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Diotima Spring 2024 Ready-to-Wear

Rachel Scott held her first presentation this New York Fashion Week in a quiet gallery in Chelsea, where models moved languidly around conical and anatomical heart-shaped sculptures laid on the ground. The clothes were unmistakably Diotima: Scott’s signature doily tops, the relaxed trousers with sprays of crochet, her knee-length pleated skirts, the suiting separates and work shirts with knit inserts. Almost every piece in the collection was intricate, and the backstory was equally complex.

Since launching her brand in 2020, Scott has aimed to show a rich view of Jamaican culture that challenges stereotypes. In the past, she cast the dancehall queen Carlene in her look book, and she works with a knitting circle of women in Kingston to create her signature pieces. For spring 2024, she collaborated with the artist Laura Facey—whom Scott refers to as “probably the most famous living artist in Jamaica”—to stage her collection titled Nine-Night. It was named after a Jamaican funerary practice of “meditating on someone’s death for nine nights,” culminating in a “release” on the final day. Celebratory but also serious.

Facey and Scott met over DMs, though Scott was long familiar with Facey’s oeuvre, which interrogates the legacy of slavery in Jamaica. The heart sculptures, of which models wore miniature versions, are pieces that Facey will place on boats to honor the lives lost to the transatlantic slave trade. The look book was also photographed, in part, on a property that was previously a plantation. The experience was “haunting,” according to Scott. “We often see this idealized view of what the Caribbean is. We are never allowed complexity, we are never allowed growth,” she said. “I want to show that there is a fullness, there is a culture that is complicated, but it is rich and we are moving toward the future.”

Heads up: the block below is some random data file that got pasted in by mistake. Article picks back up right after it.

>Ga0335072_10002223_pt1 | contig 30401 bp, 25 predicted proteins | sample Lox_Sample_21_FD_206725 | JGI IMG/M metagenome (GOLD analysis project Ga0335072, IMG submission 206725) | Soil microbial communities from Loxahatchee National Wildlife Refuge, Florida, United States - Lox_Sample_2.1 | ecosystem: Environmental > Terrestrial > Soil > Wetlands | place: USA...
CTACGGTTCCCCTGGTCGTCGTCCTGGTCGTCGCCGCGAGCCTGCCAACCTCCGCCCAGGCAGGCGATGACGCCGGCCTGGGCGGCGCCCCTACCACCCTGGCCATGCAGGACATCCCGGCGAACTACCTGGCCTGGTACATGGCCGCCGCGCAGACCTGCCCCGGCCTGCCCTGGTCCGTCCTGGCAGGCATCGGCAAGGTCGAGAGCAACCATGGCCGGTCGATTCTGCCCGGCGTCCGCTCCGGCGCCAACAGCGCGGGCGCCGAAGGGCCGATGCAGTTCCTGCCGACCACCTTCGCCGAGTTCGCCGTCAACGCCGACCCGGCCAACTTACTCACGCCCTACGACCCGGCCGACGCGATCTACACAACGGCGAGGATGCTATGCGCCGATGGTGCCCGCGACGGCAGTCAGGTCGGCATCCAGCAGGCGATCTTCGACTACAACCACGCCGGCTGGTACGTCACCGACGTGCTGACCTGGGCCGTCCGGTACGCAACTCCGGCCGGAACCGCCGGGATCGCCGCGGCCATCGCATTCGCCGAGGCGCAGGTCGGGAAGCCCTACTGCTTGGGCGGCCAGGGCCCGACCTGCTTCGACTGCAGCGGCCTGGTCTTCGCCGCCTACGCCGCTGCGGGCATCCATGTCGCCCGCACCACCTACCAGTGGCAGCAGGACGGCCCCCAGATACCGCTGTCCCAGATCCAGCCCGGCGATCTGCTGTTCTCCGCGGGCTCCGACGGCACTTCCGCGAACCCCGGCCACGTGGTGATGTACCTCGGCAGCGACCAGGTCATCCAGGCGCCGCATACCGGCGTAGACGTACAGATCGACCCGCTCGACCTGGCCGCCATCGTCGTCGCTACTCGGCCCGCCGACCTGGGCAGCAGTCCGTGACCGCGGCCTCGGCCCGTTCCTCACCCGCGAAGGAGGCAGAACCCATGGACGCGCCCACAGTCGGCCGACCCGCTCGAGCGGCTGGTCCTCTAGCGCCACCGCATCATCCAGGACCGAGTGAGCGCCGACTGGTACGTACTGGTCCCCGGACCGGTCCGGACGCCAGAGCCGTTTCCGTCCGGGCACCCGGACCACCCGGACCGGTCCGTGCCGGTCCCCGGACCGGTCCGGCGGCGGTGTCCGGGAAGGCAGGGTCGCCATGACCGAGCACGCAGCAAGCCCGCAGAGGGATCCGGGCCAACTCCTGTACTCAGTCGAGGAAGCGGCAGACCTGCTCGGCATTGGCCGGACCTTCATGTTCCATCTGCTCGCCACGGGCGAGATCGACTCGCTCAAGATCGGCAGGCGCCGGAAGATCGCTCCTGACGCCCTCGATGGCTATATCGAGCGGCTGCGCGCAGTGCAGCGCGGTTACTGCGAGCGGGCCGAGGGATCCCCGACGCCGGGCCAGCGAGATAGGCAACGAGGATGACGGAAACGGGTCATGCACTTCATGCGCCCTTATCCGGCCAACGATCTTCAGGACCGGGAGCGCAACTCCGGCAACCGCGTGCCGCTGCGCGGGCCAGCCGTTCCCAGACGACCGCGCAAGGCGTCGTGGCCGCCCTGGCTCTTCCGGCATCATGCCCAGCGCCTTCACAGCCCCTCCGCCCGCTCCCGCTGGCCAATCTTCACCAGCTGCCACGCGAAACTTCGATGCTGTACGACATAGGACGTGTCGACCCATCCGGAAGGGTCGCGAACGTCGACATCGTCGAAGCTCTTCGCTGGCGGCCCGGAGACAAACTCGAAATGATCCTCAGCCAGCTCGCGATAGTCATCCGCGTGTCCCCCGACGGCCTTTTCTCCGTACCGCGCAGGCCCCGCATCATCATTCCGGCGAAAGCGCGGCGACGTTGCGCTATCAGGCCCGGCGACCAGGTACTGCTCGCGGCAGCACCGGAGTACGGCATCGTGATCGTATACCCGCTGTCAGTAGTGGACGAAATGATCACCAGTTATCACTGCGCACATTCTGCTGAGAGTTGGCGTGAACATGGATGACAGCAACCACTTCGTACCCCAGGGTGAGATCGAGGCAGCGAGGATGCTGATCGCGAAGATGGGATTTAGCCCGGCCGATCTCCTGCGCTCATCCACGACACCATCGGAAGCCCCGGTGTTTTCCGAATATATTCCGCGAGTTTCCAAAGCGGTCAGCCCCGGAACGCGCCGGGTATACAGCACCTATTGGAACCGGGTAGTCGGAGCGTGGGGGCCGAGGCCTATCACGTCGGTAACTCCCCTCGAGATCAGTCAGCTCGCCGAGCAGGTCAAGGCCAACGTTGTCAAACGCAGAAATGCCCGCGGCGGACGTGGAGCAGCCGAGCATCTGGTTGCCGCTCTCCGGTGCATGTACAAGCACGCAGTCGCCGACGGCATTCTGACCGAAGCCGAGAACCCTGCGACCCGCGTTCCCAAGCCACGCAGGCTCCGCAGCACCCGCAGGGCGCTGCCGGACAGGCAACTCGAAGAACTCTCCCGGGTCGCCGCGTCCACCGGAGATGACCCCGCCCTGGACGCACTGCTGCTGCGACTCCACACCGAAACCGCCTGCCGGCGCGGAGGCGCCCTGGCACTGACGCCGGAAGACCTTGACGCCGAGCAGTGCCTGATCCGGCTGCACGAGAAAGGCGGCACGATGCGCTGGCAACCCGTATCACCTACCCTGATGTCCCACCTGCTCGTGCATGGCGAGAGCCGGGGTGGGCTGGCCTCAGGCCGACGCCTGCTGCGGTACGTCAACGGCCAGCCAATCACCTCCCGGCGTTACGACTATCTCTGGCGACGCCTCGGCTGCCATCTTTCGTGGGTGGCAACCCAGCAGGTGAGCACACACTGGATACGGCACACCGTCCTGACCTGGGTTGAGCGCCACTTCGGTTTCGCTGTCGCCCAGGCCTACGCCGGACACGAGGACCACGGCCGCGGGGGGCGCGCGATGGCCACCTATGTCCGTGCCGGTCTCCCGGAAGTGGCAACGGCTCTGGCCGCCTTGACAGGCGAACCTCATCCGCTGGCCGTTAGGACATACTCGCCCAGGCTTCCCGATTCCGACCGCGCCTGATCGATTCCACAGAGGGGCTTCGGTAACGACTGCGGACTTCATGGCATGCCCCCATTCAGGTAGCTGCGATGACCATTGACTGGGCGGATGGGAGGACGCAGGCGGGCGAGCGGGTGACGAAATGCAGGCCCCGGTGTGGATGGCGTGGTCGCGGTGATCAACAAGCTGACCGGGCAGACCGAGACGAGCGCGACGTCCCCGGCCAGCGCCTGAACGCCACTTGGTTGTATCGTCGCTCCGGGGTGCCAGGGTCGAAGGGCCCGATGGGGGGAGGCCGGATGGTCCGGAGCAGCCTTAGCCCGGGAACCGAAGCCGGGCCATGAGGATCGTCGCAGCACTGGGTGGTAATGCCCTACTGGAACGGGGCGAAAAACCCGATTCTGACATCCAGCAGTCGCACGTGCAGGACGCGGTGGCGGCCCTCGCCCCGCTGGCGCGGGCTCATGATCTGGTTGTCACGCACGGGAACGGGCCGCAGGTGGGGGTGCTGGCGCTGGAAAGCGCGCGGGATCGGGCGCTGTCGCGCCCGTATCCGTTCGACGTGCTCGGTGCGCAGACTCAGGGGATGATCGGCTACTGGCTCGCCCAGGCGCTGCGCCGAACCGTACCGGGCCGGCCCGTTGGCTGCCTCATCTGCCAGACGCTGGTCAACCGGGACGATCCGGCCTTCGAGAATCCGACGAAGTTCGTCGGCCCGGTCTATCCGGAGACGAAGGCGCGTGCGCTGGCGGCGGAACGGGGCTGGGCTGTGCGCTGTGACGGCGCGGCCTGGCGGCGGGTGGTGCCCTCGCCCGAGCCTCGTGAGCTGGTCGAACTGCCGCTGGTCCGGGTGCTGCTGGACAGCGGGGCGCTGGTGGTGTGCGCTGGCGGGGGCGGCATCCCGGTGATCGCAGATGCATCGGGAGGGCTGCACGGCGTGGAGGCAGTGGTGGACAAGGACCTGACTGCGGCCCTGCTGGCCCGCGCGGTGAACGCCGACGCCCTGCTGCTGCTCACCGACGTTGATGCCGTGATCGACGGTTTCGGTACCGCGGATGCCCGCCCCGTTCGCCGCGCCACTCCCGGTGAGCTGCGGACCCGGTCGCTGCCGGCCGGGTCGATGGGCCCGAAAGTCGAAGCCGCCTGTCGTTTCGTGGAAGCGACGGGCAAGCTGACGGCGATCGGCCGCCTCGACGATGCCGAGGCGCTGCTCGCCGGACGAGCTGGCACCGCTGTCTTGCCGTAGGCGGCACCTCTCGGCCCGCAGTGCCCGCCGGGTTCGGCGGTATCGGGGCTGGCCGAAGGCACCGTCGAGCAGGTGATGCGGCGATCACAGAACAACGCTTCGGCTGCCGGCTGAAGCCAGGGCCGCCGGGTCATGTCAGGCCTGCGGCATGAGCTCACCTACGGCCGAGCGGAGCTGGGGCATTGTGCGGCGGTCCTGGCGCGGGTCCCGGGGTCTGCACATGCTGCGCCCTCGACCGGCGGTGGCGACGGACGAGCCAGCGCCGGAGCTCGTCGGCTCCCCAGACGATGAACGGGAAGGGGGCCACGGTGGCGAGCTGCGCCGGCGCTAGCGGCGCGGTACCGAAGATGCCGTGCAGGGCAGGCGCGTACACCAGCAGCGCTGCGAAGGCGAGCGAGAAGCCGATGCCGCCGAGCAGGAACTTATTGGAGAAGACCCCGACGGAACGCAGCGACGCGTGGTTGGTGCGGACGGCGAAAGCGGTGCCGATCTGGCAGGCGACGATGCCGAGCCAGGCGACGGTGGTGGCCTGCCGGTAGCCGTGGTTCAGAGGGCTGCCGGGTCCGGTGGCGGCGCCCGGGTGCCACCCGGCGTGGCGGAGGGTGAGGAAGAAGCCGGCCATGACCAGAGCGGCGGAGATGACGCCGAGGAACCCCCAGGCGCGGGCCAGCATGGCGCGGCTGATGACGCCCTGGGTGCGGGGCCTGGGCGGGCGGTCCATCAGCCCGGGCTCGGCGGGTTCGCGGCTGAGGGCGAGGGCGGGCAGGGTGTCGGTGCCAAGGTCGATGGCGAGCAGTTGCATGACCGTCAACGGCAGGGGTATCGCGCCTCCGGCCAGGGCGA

She wanted the collection to have a gravity as well, describing it as “contemplative.” (Though in the show notes, she wrote that the final day of the wakes resemble parties more than funerals.) The clothes then, fittingly, didn’t feel dark. Instead they felt like Diotima. The mesh and crochet of all different sizes and textures lived next to mens-y suiting. A compelling addition was the gold basket-weave fabric used in pinafores and skirts with a vibrant red lining. Scott has a soft spot for her new white fringe dress, worn over a suit.

Her collection is inherently ambitious. This is a designer whose most recognizable pieces are almost entirely see-through but whose label remains sophisticated and intellectual. She’s speaking to artists—or at the very least artistic people. Through these clothes, this location, and the collaboration with Facey, she drove that point home. “People keep asking who my customer is; I think it’s a wide range of people, but people who have this attraction to this tension within clothing,” Scott said. “You can have the sheer, but you can have the more reserved, and have the two together. It can be anyone. I want to show who the customer could be.”



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